6. Who are your favourite writers?

I have favourite books rather than favourite writers but, off the top of my head, I love Chekhov, the Brontes, D. H. Lawrence, Plath, Toni Morrison, Ian McEwan, Paul Auster, Helen Dunmore and Hanif Kureishi. I think Adam Marek is one of the best new story writers around.


7. Do you have an ideal reader?

Good readers make good books happen. It’s a two-way creation, no matter how grand the writer. My ideal reader is simply someone who is very open. Being open is more important to me than a reader being, say, ‘literary’.


8. What are you working on now?

I’m working on my next novel, set in Brighton, my home for the last ten years and the ‘most poetic’ city in England according to the poet and reviewer John Davies. But I tend to say as little as possible about current projects. I feel I dribble away some of the essential energy when I talk about them; that I give away something that’s needed on the page. A bit of the shine perhaps.


9. What are you reading at the moment?

I’m re-reading Anna Karenina. I first read it when I was 16. I’m savouring it this time round, which means I’m defacing the copy by marking up any bits I love. I’ve also just started reading Waving at the Gardener, the Asham Award Short Story collection. The winning story by Jo Lloyd is one of the best stories I’ve read this year. She has such a good eye for detail (both gritty and beautiful) and her prose resonates with something you can’t put into words – as great stories do.


10. What piece of advice would you give to new writers?

Advice always sounds so po-faced when you write it down, but these are some of the things I wish I’d known earlier. When you’re in a phase of life that’s so squeezed you find it hard to work on a piece, think about it just before you go to sleep and first thing when you wake. Even that will keep it alive and growing. Read as much as you can and read as a writer, looking to see how something’s been done. For most writers, it’s an anorak-ish sort of pleasure. You need to see what other writers are doing in order to stay at the top of your game. Carry a notebook whenever possible. It reminds you to really look at the world; to get its details, its ‘this-ness’. When I started to write, I needed to be less dreamy. A notebook would have done the trick. Be resilient. Most writers (established and new) are having setbacks much of the time, even if you’d never guess. I’ve known several writers and artists with huge talent, but self-doubt can be crippling for some and can be the undoing of even great talent. After any rejection, you’re allowed a day of despair. That’s it. Take chances. Bite off more than you think you can chew. Then do all the work it takes.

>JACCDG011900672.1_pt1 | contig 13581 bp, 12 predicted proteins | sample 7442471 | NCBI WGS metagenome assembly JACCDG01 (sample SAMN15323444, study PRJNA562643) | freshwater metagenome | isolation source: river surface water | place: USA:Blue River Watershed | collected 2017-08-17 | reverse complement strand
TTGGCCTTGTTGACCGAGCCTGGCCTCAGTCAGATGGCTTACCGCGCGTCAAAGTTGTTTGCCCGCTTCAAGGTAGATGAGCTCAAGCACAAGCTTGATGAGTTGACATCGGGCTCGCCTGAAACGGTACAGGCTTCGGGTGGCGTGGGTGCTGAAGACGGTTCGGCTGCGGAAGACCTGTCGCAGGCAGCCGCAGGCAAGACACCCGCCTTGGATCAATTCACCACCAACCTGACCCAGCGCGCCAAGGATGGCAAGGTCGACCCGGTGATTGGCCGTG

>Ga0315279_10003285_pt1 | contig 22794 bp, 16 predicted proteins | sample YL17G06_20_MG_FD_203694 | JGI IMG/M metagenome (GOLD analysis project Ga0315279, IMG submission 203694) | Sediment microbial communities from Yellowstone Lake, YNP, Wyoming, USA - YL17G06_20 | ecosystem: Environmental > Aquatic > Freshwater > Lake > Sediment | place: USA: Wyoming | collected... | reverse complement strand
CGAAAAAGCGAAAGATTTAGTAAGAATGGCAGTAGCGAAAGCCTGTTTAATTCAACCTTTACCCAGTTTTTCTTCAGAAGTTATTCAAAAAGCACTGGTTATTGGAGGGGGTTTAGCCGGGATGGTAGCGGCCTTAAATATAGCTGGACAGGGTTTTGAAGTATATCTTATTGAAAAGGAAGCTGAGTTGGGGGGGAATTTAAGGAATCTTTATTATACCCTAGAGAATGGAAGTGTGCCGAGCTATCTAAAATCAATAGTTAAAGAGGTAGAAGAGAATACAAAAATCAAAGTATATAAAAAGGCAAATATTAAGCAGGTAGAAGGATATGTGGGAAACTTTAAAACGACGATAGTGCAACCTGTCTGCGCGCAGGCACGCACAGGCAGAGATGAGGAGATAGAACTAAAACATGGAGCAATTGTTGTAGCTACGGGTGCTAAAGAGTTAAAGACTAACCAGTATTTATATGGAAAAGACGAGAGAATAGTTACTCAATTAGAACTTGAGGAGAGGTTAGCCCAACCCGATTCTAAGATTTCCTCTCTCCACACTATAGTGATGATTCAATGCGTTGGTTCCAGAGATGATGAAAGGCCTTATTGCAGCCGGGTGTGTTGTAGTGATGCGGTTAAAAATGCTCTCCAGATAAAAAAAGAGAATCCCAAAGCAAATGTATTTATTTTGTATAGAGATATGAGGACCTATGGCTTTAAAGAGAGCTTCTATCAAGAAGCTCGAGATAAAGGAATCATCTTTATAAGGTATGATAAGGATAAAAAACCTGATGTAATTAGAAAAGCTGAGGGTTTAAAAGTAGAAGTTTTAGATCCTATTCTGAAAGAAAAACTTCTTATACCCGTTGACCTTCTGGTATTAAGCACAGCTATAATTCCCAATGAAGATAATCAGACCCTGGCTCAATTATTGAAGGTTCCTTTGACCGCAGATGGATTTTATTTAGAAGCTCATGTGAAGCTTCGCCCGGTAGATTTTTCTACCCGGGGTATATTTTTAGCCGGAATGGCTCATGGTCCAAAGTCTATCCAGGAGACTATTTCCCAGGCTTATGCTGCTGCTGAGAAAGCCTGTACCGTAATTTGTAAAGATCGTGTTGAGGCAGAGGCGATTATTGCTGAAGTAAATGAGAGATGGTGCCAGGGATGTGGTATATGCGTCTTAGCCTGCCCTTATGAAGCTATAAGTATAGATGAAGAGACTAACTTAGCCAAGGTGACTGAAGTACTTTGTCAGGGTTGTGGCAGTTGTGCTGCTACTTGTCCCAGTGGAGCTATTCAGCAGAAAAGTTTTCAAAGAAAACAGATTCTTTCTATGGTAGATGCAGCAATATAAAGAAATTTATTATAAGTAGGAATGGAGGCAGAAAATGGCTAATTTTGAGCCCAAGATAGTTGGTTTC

Alison MacLeod is a novelist and short story writer. Her most recent book, Fifteen Modern Tales of Attraction, was published by Penguin in 2007 and praised by TIME OUT as ‘a baker’s dozen of excellence book-ended by brilliance…’  In 2008, she was won the Society of Authors’ Olive Cook Award for Short Fiction, while Fifteen Modern Tales  was long-listed for the International Frank O’Connor Award and named as one of the ‘Top Ten Books to Talk About in 2009’ for World Book Day. Alongside her writing, she is Professor of Contemporary Fiction at the University of Chichester and teaches on its MA in Creative Writing programme. Alison has a new short story in Matter 9.